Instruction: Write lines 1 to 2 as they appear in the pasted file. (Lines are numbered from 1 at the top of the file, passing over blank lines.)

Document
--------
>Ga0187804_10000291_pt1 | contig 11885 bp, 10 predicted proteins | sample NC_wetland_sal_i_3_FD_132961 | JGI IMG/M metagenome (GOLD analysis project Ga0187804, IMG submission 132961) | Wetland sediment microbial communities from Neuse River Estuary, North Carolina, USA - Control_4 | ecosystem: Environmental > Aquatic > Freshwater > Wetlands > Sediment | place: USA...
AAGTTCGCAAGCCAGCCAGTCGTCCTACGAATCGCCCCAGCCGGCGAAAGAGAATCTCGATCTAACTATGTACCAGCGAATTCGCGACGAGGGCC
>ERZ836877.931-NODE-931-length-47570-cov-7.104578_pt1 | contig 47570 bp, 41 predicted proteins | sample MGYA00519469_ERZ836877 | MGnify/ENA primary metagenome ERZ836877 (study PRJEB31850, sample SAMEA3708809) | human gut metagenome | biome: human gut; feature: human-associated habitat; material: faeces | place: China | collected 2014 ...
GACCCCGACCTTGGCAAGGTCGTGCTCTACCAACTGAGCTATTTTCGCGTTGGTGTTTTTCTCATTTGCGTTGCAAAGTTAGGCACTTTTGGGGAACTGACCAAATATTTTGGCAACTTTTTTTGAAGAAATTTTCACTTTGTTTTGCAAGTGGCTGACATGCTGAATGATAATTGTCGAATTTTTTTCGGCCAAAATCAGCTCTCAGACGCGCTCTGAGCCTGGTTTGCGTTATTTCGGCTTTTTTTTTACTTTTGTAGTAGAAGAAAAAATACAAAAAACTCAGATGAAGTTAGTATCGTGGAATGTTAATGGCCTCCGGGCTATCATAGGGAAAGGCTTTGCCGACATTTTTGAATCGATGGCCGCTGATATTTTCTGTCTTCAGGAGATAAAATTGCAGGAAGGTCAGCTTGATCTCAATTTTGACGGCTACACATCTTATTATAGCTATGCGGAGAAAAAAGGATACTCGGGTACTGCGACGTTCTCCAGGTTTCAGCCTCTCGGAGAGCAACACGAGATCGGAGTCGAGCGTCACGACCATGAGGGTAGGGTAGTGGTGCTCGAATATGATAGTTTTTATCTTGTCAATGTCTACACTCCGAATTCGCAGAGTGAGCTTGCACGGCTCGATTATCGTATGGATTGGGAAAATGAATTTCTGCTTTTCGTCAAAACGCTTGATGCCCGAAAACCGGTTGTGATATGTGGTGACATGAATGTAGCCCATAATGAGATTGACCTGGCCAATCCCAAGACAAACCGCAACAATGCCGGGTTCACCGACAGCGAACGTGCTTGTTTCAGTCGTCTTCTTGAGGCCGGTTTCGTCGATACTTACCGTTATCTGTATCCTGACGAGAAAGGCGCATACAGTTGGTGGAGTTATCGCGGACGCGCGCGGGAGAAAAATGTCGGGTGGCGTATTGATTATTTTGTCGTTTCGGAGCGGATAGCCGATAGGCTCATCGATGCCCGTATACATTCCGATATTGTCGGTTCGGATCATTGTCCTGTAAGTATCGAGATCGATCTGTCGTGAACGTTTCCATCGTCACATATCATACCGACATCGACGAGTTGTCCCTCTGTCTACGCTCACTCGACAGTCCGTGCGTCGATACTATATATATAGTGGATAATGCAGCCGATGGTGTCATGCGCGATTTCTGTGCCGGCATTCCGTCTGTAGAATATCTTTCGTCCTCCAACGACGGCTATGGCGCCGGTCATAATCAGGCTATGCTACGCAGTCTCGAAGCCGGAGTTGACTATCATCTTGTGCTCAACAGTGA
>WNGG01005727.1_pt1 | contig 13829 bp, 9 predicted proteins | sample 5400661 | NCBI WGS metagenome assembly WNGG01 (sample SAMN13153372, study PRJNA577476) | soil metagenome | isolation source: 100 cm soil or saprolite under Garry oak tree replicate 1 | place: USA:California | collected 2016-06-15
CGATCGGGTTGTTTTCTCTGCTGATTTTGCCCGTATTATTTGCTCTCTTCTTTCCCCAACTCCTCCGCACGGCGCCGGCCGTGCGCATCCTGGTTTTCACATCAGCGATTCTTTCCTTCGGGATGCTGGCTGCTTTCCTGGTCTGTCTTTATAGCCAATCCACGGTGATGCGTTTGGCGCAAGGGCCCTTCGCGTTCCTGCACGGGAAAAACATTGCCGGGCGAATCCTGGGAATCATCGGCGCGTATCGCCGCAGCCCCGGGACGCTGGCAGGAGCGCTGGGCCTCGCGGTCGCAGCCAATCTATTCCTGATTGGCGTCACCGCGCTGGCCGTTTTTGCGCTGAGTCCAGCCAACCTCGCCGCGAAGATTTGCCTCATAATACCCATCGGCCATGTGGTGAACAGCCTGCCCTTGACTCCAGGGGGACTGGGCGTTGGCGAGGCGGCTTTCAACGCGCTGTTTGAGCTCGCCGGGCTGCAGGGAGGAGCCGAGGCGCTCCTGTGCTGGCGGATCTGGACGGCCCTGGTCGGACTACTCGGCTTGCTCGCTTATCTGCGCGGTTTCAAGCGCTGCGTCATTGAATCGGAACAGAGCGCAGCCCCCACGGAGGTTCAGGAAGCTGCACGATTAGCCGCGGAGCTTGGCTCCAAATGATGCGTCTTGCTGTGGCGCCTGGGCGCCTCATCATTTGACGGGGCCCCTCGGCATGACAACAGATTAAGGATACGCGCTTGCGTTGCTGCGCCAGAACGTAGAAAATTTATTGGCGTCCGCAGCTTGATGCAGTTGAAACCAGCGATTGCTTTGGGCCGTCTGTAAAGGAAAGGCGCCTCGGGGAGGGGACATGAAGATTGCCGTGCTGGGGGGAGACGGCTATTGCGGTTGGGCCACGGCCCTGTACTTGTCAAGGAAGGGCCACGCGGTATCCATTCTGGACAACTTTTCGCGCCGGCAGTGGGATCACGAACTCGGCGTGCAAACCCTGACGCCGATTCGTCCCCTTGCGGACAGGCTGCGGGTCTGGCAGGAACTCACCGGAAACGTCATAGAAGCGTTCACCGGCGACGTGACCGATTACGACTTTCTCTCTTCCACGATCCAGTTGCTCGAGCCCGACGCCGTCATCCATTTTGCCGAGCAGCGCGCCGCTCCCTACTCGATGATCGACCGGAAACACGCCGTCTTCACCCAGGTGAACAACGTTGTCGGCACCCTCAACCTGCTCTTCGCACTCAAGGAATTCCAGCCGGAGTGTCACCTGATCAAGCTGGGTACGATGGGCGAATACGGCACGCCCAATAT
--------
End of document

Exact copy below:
>Ga0187804_10000291_pt1 | contig 11885 bp, 10 predicted proteins | sample NC_wetland_sal_i_3_FD_132961 | JGI IMG/M metagenome (GOLD analysis project Ga0187804, IMG submission 132961) | Wetland sediment microbial communities from Neuse River Estuary, North Carolina, USA - Control_4 | ecosystem: Environmental > Aquatic > Freshwater > Wetlands > Sediment | place: USA...
AAGTTCGCAAGCCAGCCAGTCGTCCTACGAATCGCCCCAGCCGGCGAAAGAGAATCTCGATCTAACTATGTACCAGCGAATTCGCGACGAGGGCC